Isle of Wight Deer Survey update(3)

Welcome to our 2017 update

When Isle of Wight Deer Conservation launched the Isle of Wight Deer Survey in 2015 it was with the aim of discovering which species were present on the island and any impacts that they may be having.

Our survey once again gives a snapshot of this wild deer activity, with Muntjac being discussed most often and a new species Sika being noted.
These deer are mostly observed either singly or in pairs throughout the year and although well distributed they do not appear to be concentrated in any particular area, with males, females and young all being recorded.

The mention of Sika comes as no surprise, they are present along the shoreline from Lepe to Hurst Spit and it was this species that colonised the Arne Peninsular in Dorset by swimming across Poole Bay after their initial release on Brownsea Island.
Chinese Water Deer have previously been seen around Southampton Water and Bosham Creek but appear to be the only one of the six deer species extant in the wild in the UK that has not been recorded on the Isle of Wight.

The island’s unique woodlands evolved in the presence of wild deer and there are complex ecological relationships between them and other species such as ground flora, bats, birds and invertebrates, leading to a rich woodland environment.
Deer densities are pivotal to establishing this natural balance, if either too many or too few deer are present it can be very damaging to woodland biodiversity. Isle of Wight Deer Conservation is able to advise and assist in achieving this balance.

There have been no reports of adverse deer impacts on the island to the survey and the Forestry Commission have also confirmed that they too have not noticed any problems caused by deer in their woodlands here either.

IW Deer Conservation would like to express their gratitude to all those that have chosen to participate in the survey so far. To help us to build up as comprehensive a picture as possible about the island’s deer further participation in the Isle of Wight Deer Survey from individuals, businesses and other organisations is most welcome.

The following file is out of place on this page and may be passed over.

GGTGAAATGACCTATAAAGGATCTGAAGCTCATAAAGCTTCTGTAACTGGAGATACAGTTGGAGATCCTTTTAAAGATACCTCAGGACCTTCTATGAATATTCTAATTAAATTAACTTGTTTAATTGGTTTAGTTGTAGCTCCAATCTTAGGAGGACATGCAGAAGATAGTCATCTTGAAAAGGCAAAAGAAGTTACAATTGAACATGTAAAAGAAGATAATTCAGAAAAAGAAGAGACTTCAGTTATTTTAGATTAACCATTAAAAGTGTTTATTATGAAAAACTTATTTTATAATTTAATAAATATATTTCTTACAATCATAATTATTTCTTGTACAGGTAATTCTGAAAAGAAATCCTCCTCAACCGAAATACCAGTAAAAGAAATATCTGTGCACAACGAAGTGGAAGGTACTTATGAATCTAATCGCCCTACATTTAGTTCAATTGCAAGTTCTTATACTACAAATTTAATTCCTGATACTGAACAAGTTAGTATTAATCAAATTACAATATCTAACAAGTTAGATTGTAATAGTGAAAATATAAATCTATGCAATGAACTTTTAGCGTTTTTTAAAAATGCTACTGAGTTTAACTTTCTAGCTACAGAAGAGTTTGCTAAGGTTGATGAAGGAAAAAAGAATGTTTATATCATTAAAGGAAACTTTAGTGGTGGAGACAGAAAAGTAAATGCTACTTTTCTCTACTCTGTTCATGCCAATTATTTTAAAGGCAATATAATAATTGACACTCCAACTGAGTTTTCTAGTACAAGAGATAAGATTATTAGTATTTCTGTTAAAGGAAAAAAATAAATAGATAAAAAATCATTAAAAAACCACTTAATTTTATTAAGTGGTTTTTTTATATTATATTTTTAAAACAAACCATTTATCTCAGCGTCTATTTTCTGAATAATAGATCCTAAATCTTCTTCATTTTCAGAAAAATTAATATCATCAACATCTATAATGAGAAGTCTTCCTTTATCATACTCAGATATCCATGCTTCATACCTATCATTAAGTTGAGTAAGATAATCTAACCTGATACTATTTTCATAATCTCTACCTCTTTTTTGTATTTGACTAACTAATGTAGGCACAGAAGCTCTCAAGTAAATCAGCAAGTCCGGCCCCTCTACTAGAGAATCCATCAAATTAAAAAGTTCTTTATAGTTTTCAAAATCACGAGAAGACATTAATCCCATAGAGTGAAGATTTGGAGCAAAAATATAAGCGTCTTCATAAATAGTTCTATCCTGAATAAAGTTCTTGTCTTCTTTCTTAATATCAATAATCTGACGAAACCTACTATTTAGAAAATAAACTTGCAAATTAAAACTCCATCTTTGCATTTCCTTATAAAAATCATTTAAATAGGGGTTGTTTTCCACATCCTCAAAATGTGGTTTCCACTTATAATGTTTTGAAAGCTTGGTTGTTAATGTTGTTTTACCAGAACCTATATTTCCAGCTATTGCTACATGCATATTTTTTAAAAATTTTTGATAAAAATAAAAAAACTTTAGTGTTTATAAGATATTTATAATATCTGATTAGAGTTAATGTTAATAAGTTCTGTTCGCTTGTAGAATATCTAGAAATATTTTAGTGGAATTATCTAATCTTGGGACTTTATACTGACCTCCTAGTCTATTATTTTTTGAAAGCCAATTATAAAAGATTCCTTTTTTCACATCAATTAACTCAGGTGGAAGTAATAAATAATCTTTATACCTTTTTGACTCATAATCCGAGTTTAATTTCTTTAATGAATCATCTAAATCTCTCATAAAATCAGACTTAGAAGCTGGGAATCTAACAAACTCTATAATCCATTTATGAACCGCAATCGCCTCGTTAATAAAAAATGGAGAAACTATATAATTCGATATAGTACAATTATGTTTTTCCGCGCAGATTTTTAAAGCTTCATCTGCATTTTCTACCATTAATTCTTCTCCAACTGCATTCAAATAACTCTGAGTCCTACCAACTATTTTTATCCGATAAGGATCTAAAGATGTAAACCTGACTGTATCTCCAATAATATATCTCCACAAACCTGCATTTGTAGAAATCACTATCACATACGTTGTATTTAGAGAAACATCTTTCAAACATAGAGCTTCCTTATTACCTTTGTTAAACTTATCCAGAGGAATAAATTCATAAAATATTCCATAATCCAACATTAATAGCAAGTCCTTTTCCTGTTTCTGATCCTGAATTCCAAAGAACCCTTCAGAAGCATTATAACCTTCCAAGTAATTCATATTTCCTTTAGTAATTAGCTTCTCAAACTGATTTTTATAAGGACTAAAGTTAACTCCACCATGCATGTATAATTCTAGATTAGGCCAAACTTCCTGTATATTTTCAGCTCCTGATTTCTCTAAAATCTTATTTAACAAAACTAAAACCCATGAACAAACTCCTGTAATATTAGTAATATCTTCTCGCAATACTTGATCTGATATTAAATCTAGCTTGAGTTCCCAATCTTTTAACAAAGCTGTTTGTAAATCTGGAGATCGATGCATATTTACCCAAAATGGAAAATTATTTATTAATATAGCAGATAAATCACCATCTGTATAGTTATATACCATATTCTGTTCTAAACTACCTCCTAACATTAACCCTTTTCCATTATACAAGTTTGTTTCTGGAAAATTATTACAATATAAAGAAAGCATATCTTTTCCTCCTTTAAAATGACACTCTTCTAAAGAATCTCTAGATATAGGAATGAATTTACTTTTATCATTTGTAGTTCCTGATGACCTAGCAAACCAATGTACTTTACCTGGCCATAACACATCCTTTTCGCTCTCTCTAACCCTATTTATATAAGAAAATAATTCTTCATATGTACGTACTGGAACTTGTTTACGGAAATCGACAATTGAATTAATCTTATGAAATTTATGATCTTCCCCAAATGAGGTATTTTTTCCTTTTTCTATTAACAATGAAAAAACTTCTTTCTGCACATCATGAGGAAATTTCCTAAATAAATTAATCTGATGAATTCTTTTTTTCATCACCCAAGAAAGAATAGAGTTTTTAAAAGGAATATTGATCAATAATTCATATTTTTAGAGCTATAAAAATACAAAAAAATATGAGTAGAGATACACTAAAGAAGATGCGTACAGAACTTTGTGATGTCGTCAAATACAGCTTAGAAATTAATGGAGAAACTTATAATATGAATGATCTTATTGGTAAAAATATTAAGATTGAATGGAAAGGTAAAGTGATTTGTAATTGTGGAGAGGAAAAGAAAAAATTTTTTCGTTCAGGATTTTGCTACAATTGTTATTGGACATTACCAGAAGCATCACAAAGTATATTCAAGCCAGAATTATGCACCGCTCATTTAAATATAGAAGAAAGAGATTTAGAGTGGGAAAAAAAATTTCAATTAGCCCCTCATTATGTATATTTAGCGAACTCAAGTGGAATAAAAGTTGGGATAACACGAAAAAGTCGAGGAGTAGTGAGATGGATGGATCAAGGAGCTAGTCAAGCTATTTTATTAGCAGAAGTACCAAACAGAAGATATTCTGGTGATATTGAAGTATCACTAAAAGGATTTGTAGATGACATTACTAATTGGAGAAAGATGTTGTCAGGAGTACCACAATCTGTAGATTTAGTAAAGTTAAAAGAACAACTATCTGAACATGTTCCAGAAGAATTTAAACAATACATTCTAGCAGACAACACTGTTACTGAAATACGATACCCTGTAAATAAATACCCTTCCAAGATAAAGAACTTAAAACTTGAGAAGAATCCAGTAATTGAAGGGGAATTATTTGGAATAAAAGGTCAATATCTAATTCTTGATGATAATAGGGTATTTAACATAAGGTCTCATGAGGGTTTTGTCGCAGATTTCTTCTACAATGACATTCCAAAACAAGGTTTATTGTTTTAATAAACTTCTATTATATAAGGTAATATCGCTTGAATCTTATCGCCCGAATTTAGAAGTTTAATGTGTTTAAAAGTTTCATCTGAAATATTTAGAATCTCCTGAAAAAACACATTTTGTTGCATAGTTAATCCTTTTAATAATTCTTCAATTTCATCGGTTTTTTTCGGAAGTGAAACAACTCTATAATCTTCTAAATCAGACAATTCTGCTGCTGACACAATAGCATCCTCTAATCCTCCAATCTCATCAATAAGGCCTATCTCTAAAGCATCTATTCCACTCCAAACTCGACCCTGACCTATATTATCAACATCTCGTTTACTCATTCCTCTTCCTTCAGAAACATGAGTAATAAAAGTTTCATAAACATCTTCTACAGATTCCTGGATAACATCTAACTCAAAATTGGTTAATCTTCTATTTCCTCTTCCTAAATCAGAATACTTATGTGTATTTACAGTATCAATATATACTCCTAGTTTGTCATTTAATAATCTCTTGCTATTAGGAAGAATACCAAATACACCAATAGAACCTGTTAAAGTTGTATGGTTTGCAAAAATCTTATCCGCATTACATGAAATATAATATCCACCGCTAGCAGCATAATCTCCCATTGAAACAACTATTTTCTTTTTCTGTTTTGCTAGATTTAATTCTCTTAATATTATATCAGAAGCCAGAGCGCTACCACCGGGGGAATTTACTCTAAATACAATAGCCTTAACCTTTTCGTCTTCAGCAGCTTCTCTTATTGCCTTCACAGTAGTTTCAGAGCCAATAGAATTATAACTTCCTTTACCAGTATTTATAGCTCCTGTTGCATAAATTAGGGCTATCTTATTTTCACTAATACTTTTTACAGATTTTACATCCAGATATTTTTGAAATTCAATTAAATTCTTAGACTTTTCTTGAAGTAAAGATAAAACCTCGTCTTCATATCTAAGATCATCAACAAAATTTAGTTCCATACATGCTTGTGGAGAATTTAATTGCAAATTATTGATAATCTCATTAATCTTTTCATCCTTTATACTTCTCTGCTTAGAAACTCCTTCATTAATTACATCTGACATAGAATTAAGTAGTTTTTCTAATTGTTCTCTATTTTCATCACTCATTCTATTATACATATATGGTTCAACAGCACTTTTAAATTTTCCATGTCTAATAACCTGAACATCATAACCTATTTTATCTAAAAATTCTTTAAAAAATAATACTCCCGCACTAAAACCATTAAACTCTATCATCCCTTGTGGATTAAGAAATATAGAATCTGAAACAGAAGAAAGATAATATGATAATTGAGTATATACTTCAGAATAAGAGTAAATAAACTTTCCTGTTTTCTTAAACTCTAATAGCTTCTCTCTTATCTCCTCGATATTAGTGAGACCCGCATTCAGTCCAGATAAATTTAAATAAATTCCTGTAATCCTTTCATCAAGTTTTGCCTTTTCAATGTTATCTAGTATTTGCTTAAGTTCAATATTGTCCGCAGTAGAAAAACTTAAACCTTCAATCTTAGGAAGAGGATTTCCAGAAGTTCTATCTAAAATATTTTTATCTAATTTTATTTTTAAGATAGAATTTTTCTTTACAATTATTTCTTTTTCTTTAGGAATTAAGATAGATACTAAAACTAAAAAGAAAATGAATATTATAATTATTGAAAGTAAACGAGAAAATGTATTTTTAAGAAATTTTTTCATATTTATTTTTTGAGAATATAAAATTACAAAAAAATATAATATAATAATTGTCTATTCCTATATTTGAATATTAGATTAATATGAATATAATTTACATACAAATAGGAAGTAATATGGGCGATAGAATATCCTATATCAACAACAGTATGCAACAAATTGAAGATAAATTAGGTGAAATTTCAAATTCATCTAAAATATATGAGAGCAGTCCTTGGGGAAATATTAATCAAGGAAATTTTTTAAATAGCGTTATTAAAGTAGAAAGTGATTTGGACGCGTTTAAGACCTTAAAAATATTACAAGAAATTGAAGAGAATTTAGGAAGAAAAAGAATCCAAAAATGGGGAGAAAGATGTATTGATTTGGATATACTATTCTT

A Red deer hind hiding amongst the Bracken

For periodic updates please email deerwight@gmail.com, thank you for your interest and support
External links that you may find interesting:-
Background information on the island’s deer – Isle of Wight Deer
Photos of deer on the island – Isle of Wight Deer Album
The British Deer Society Deer Distribution Survey 2016 

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Isle of Wight Deer Survey update(2)

An emerging picture

When we launched the Isle of Wight Deer Survey in 2015 we embarked on a voyage of discovery to learn more about the deer living in the wild on the island. Following on from what we learnt last year (see update 1) we have been pleased by the interest shown by the general public and have received some very good detailed responses and occasionally photographs as well.

Species present

Red and Roe, Fallow and Muntjac have all been seen on the island in recent years whilst Sika and Chinese Water Deer appear to be absent.
Sika are frequently seen along the western shores on the mainland side of the Solent, including Hurst Spit just a mile off our own shores. It was this species that colonised the Arne Peninsular after swimming across Poole Harbour from Brownsea Island.
Chinese Water deer have been seen in both the New Forest and near to Chichester on the mainland but unlike other deer species they are not keen swimmers.

Where they may be found

Wild deer continue to be seen dispersed across the island, both singly and in groups with immature and mature animals having been observed. Although not numerous Red and Muntjac deer are the species most often encountered.

Environmental impacts

Deer at modest densities are known to be  beneficial to the environment and increase biological diversity,  our survey has received no details of any adverse deer impacts on the island.

The survey

IW Deer Conservation would like to express their gratitude to all those that have chosen to participate in the survey so far. To help us to build up as comprehensive a picture as possible about the island’s deer further participation in the Isle of Wight Deer Survey from individuals, businesses and other organisations is most welcome.